The city of Aspen is taking a proactive approach to companies looking to set up dockless mobility options like e-bikes and scooters in town by enacting a six-month pause on allowing them here.
In the meantime, city staff will spend the rest of the year developing a management plan through public outreach efforts and working with local bike shops.
Aspen City Council signed off on a comprehensive management approach during a work session Monday.
Dockless mobility operators have expressed interest in setting up shop in Aspen, according to John Krueger, the city’s director of transportation.
“They are proliferating around the country and around the world, so we are trying to be proactive,” he said.
Dockless programs are a relatively new trend in the world of transit, allowing users to rent, retrieve and return various mobility devices like e-bikes, trikes and scooters without the use of fixed stations.
Councilwoman Rachel Richards said she supports developing a comprehensive plan to manage dockless transportation modes because she has seen what they have done to other communities in which bikes and scooters have been abandoned on streets and sidewalks, tossed in the trash and even thrown in the river.
“I simply don’t want to see those issues in town,” she said. “If you are going to do this, you have to get ahead of it.”
Other issues to deal with are right-of-way management, safety, vandalism, city oversight and impacts to local businesses.
As it stands, a dockless operator would need only to obtain an Aspen business license and a temporary encroachment license to do business in the right-of-way, which puts the city in a reactive mode.
Mayor Torre said he has many concerns about dockless devices in town, particularly safety.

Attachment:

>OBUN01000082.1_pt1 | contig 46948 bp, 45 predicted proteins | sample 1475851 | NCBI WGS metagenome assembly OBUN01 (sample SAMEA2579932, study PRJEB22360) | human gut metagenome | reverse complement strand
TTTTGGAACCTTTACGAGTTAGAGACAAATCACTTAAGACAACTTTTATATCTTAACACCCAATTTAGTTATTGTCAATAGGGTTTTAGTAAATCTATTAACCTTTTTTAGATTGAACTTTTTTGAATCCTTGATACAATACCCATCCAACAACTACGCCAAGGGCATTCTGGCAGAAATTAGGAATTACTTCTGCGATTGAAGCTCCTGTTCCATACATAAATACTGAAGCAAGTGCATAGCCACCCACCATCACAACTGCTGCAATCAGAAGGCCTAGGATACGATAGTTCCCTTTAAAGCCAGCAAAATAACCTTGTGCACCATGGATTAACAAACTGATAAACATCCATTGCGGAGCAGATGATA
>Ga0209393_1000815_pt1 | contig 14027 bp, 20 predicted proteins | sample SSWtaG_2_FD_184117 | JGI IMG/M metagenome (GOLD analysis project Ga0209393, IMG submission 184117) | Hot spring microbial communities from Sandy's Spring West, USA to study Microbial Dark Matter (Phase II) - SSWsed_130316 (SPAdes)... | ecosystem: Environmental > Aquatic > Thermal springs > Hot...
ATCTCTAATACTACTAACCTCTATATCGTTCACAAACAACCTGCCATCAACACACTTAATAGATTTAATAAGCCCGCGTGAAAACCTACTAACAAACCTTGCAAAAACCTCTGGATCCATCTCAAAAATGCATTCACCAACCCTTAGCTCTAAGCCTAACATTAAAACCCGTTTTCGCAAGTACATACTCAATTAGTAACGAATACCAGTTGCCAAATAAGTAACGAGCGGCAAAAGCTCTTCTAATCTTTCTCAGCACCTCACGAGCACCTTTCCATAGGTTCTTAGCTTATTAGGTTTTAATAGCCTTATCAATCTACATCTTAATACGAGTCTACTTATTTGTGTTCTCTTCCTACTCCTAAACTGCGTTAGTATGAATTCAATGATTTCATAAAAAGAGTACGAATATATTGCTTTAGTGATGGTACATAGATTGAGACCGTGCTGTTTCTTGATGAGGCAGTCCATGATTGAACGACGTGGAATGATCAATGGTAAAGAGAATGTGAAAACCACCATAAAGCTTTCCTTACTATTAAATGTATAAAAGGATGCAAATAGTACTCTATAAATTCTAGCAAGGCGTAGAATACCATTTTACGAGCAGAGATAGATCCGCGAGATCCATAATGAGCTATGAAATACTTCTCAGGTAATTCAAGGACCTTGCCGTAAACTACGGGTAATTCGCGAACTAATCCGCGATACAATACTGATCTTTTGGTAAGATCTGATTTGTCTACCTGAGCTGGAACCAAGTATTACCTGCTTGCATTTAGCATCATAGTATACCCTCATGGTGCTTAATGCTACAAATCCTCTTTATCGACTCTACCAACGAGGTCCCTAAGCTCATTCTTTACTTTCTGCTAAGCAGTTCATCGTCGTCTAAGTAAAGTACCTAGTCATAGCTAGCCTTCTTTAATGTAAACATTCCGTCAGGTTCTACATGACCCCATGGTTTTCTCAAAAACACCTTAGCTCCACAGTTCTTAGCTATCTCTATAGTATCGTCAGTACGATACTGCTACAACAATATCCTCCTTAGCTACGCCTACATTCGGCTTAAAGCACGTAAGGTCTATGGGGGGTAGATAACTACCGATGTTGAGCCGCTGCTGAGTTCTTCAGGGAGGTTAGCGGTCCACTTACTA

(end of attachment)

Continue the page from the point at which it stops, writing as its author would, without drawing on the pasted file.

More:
“They don’t work well in an urban setting,” he said.
Councilman Skippy Mesirow failed to convince his fellow electeds to not do a comprehensive plan and let the free market figure it out, allowing creativity and innovation to come from the transportation industry.
The city’s comprehensive plan will consider limiting the number of operators and devices that could be allowed, along with whether preference should go to local shops that want to get in the dockless business.
Ed Garland, co-owner of Aspen Bike Rentals, said he does not plan to pursue dockless devices because the business model doesn’t pencil out.
But he and his partner, Kevin Byford, support the six-month delay in allowing dockless operators from coming here and the comprehensive management plan.
Patrick Dietz, who owns Aspen Bicycles, said he is working on a dockless e-bike prototype with his business partner, Billy Taylor, who owns ReCycle Art Aspen.
Dietz told council they are still figuring out details on how it would operate in the community, and whether the city or other bike shops would want to partner.
“I would like this to be in the local environment,” he said.
Mitch Osur, the city’s director of parking and downtown services, said he just returned from a symposium with 100 municipalities represented.
He said the conversations were about scooters, not e-bikes, noting that they are being rolled out in 30 cities in the next week.
Dockless mobility has not yet been tested in Aspen but it soon will be.
Dockless operator Lime is coming to town in July during the Fortune Brainstorm forum, according to Krueger.
Lime plans to bring 50 scooters to Aspen to use by event attendees.
Because the event takes place on private property, it does not require a special event or other city permits.
However, Lime has agreed to educate event attendees on rules related to the appropriate use of scooters.
The city’s comprehensive management approach is estimated to cost $25,000, the majority of which would be spent on outreach efforts.